12 Feb 2012

Have I turned Japanese?

Before coming to Japan I worked for a while in a big Univeristy hospital.  I remember seeing a patient wearing a surgical mask and being escorted down the corridor, whatever he had looked serious and the mask intimated contagion. I was told in a whisper he was a tuberculosis patient.  

A few months later I boarded the plane to Japan, and stepping into the cabin I was shocked to see half of the passengers masked.  Get me off this plane, was my first thought, what could be the matter with all these people? It was a creepy sight for one uninitiated to the Japanese way.

Now, am used to seeing face masks every day, students, teachers, truck drivers, housewives, office workers, dustbin men, shop staff, EVERYONE wears masks.  

I have shunned them, ridiculed them and generally thought Japanese people had a mask fetish.  Another layer to hide behind, to shield themselves from the world.  I refused to wear them, it was my last bastion on the 'I am not Japanese' front.

I yielded.
This week I have worn a mask to bed, around the house, when driving.  I wore one even to the supermarket the other day, still feeling very embarrassed, so of course, as luck would have it, the lady behind me in the queue screamed 'Esther!!!  Long time no see!!!  Wow how are you??? ' I wanted to crawl further under my mask, I'd been caught red handed.  Mind you, she was masked too, and didn't bat an eyelid.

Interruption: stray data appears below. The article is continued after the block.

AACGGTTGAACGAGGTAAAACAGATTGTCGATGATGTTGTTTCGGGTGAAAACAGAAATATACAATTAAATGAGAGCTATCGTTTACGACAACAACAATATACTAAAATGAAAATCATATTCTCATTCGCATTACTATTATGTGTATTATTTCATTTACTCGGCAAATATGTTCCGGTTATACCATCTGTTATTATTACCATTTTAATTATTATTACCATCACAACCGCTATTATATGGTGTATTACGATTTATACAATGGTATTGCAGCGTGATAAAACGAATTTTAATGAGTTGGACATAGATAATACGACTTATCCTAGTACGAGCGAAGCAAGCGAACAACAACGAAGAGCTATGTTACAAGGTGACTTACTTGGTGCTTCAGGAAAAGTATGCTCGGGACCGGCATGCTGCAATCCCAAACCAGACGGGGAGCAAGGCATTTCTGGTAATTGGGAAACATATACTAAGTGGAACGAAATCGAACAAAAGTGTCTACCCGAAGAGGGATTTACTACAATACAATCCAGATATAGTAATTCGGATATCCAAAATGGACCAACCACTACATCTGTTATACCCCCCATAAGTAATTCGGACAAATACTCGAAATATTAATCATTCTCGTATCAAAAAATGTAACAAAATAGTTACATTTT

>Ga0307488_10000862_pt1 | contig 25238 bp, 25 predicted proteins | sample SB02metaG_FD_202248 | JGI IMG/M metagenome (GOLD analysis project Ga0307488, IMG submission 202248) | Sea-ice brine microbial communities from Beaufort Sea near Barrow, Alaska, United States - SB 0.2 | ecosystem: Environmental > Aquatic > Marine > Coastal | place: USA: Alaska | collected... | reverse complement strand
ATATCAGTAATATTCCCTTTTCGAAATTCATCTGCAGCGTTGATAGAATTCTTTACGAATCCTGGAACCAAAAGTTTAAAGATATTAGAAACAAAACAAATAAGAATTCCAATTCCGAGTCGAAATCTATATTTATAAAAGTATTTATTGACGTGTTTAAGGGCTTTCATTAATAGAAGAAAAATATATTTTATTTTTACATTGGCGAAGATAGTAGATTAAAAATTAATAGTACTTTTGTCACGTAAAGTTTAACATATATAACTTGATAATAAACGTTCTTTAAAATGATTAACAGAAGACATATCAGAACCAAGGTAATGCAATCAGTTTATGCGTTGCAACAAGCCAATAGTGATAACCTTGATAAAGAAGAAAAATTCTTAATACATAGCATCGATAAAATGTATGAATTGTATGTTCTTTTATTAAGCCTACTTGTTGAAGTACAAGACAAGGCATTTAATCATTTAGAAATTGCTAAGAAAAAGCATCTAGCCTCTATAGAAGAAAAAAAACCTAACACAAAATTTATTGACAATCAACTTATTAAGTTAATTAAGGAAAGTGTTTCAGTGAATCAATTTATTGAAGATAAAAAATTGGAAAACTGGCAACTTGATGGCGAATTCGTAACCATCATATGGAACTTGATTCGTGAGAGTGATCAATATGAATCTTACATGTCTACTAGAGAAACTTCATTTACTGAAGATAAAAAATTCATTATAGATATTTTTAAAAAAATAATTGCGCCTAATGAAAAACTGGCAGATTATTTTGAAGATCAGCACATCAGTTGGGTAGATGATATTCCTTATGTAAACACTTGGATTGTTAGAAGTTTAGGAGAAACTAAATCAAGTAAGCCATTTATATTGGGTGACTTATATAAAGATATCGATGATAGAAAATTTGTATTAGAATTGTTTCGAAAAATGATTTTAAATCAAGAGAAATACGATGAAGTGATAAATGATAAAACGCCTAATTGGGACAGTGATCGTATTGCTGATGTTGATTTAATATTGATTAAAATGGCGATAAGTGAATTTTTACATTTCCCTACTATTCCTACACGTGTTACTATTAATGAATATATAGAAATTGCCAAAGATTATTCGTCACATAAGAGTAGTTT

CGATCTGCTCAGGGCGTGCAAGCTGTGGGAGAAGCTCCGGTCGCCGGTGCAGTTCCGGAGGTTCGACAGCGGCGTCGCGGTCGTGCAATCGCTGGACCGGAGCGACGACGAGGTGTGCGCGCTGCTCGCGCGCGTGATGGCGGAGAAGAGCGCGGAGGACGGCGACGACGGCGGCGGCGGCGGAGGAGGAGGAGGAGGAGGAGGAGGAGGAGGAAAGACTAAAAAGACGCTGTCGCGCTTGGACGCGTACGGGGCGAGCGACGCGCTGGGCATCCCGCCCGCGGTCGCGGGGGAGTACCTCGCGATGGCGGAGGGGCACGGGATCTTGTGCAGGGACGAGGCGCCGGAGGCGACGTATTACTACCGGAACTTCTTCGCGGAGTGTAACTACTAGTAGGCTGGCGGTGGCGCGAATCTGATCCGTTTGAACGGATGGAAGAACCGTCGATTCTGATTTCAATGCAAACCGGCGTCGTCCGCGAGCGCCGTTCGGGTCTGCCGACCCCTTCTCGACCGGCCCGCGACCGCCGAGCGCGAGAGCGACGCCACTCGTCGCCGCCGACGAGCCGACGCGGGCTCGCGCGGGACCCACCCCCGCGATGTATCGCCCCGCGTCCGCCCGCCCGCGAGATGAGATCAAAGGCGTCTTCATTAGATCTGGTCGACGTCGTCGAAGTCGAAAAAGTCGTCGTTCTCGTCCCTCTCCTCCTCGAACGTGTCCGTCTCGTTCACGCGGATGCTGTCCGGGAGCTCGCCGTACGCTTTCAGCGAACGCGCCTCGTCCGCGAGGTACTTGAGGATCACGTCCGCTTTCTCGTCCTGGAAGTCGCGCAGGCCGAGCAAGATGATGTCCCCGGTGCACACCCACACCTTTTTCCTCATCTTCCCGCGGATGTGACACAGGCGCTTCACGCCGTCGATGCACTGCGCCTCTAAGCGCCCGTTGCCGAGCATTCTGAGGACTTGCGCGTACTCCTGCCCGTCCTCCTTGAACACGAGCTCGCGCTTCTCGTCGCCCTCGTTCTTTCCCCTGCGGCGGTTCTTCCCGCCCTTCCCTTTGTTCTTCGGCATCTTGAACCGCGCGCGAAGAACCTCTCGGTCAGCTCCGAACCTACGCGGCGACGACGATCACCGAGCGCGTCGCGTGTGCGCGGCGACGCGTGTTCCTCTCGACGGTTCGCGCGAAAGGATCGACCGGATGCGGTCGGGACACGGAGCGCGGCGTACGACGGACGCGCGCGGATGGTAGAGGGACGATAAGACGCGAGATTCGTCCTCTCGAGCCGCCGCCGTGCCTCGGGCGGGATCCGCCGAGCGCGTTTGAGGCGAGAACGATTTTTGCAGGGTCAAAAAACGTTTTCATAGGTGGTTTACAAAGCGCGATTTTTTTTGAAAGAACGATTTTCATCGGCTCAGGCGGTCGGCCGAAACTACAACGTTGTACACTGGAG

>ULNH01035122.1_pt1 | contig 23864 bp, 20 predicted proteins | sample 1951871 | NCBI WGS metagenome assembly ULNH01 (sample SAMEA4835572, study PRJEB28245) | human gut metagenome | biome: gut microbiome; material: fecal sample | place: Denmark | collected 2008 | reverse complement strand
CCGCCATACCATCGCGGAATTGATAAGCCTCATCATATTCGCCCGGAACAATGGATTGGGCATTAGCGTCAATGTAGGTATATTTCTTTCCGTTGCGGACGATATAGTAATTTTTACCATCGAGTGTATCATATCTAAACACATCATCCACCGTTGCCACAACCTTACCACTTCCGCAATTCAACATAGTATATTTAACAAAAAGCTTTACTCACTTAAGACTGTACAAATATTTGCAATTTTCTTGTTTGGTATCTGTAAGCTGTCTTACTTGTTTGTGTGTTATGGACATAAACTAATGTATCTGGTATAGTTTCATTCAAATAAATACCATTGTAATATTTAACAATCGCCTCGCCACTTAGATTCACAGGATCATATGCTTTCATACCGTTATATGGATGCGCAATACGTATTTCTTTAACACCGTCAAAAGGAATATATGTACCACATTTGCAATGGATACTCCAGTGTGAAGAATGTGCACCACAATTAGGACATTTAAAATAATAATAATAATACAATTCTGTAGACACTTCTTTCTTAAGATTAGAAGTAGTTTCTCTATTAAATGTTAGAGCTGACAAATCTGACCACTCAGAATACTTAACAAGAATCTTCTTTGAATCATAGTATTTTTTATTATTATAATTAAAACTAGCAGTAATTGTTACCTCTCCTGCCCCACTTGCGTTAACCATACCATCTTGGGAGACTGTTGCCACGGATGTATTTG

It is always a strange sensation talking to one whose face is partially covered.  Yet it is curiously comforting, more private.  

However, I still hold fast that these masks are, in my opinionated opinion, grossly missued. Surgical masks are generally most effective at stopping the wearer from passing on their disease not the other way round, at least not these cheap ill fitting ones popular here. Maybe they offer protection in reminding people to keep their hands away from their face (the importance of washing hands) or in that they keep your nose nice and warm and moist, cold viruses tend to prefer dry and cold conditions.  Who knows. But the Japanese love them dearly.

In my case I sprinkled a couple of drops of Eucalyptus oil, and can inhale the warm moist healing vapors, making my sinuses feel wonderful.

No comments:

Post a Comment